Air India sell-off: Retired employees urge Govt for continuation of medical benefits
According to sources, one of the bidders, Tata Sons, is not likely to pick the tab for continuing medical benefits for retired employees.
Retired employees of Air India have petitioned the PMO and the Ministry of Civil Aviation to continue the medical benefits that they have been receiving so far, even after the airline is privatised and sold off to the winning bidder.
They said that Air India, at the time of final settlement post their superannuation the employees were required to contribute to become a member of the Retired Employees Contributory Family Medical Scheme(RECFMS). The contribution had been deducted from their final settlement. There are about 60,000 retired employees and their spouses who are currently availing of the benefit.
However, sources say that Tata Sons, one of the bidders of Air India, has informed the Government that they would not like to pick the tab for continuing retirement and medical benefits of retired employees.
Some of the retired employees this paper spoke to said that the government is yet to clarify how the benefit will continue after the airline is sold off to a private enterprise.
In their letter to the PMO, they pointed out that retired employees are not eligible for a pension from the airline. The last pay revision that the employees received was in 1997. Even though the government revised the pay scales from January 2007, as per the recommendations of the 6th Pay commission, it was not implemented for Air India employees.
Later, in its order dated November 26, 2008 the Department of Public Enterprises laid down the revised pay scales applicable to all the Central Public sector enterprises with effect from January 01, 2007.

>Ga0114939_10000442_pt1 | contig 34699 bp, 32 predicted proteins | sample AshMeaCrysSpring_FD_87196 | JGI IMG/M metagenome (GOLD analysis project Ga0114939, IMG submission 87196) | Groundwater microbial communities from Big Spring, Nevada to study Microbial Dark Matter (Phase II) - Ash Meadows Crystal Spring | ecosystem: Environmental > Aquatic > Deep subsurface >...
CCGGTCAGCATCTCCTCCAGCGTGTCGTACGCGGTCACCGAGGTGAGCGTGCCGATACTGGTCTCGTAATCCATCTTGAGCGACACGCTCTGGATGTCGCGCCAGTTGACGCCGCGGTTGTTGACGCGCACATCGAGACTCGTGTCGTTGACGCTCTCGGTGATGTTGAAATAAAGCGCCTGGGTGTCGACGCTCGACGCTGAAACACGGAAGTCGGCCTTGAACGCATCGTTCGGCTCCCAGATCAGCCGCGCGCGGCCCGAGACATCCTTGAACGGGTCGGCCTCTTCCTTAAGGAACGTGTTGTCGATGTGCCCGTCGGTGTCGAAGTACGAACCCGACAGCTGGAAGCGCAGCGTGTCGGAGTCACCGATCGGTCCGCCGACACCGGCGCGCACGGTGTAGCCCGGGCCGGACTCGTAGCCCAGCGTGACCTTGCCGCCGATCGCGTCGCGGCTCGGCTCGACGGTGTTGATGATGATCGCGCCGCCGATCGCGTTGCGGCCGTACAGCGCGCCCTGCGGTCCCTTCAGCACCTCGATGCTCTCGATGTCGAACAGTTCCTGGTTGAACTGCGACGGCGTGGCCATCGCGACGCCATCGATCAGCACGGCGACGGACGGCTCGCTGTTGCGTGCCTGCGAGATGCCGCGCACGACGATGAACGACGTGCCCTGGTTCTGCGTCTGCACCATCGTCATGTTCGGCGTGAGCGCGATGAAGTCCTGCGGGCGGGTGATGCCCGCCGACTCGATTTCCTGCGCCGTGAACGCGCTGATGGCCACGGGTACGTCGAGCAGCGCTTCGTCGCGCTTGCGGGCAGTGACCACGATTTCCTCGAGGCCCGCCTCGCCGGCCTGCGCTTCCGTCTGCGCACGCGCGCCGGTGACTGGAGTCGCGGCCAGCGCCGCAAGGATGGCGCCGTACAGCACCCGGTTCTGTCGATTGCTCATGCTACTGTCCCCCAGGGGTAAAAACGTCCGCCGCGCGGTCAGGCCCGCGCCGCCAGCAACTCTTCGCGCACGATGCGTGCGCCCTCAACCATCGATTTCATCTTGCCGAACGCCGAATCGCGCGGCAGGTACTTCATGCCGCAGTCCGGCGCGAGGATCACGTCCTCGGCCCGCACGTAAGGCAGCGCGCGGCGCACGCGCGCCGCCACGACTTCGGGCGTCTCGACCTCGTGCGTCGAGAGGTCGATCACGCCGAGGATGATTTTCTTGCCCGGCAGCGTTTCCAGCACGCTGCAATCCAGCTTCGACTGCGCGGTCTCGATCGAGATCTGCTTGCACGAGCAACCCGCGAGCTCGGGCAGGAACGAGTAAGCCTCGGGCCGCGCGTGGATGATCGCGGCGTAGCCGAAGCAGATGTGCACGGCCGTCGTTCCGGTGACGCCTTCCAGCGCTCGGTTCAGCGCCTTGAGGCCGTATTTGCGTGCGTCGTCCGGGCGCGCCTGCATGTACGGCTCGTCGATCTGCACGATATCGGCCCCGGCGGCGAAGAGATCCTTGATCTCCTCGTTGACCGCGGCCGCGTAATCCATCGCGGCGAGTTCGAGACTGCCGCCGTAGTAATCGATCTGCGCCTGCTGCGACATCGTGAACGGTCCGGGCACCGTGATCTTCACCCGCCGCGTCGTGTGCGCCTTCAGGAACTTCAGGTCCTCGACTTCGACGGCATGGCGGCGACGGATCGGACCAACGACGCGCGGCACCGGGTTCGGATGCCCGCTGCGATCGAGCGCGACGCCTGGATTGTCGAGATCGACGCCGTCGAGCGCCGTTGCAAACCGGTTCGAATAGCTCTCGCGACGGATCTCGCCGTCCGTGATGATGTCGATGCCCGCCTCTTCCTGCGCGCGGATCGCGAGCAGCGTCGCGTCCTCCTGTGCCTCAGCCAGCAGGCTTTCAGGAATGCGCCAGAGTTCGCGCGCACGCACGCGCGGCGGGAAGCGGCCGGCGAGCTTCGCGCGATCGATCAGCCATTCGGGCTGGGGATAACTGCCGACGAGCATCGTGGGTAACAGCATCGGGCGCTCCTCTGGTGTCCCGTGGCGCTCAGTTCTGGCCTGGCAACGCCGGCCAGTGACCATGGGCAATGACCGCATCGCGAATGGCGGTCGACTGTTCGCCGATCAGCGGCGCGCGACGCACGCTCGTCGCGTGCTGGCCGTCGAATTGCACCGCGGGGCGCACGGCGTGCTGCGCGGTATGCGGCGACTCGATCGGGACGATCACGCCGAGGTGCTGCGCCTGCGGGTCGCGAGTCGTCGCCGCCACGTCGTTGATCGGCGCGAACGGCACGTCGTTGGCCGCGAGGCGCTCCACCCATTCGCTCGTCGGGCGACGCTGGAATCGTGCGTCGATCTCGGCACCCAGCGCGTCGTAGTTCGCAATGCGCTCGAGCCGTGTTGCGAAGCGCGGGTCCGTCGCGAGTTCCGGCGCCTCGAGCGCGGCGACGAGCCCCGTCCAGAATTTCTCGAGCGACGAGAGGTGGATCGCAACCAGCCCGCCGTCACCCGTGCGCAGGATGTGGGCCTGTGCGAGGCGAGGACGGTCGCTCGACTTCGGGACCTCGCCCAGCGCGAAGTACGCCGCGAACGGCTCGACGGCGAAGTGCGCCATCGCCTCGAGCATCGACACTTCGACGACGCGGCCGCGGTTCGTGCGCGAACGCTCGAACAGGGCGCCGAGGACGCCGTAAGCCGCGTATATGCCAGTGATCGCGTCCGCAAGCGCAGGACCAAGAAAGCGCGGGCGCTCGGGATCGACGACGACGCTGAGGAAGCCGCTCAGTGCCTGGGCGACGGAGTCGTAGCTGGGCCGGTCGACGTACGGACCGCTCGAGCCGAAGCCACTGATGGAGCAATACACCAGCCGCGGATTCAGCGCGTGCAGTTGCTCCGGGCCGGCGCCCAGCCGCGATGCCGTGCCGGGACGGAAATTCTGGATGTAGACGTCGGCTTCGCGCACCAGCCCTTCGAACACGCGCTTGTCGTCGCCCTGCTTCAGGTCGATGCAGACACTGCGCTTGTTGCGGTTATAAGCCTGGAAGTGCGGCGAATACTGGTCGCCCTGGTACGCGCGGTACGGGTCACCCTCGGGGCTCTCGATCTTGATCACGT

The retired employees said there is no justification for Air India not following the pay/perks applicable to other CPSEs. “After the merger of Air India and Indian Airlines, Dharmadhikari committee was set up for fixation of pay, but it was implemented only from Nov 2014 and all those who retired prior to that, were not given their legitimate dues.
As per the letter to the PMO, a post-retirement medical facility was a condition/contract of service and there is a contractual obligation. At retirement, Air India collected a large amount of money for post-retirement Medical benefits for employees and spouses. “With the impending sale of Air India, it is not clear as to what happens to the medical facility.
With a self contributory pension of a measly ₹300-2,000 per month, it is impossible to afford any medical insurance. Also, as the age advances, insurance companies are reluctant to provide medical insurance to retirees or tend to be exhorbitant and with lots of exclusions. Most of the employees never had any financial plan for possible future medical expenses during post-retirement life as at the time of joining the service they were told that the employees and their spouses would be eligible for medical facilities post-retirement,” the letter said.
There have been some indications that the government is considering extending CGHS benefits to these retirees. The retirees settled in New Delhi seem to be ready to accept the same as the coverage is widespread in New Delhi. Still, the retirees based in Mumbai – where most of the employees of the erstwhile Air India (wide-body) are settled are extremely apprehensive as the CGHS coverage is negligible as none of the speciality hospitals are empanelled with it. Even for OPD and domiciliary treatment, the CGHS coverage is far from desirable. The retirees based in Mumbai are most disturbed and concerned about their future.
They pointed out that any rule which denies medical benefits to its retirees (that too as per service regulations) is against the spirit of Article 14 of the Constitution.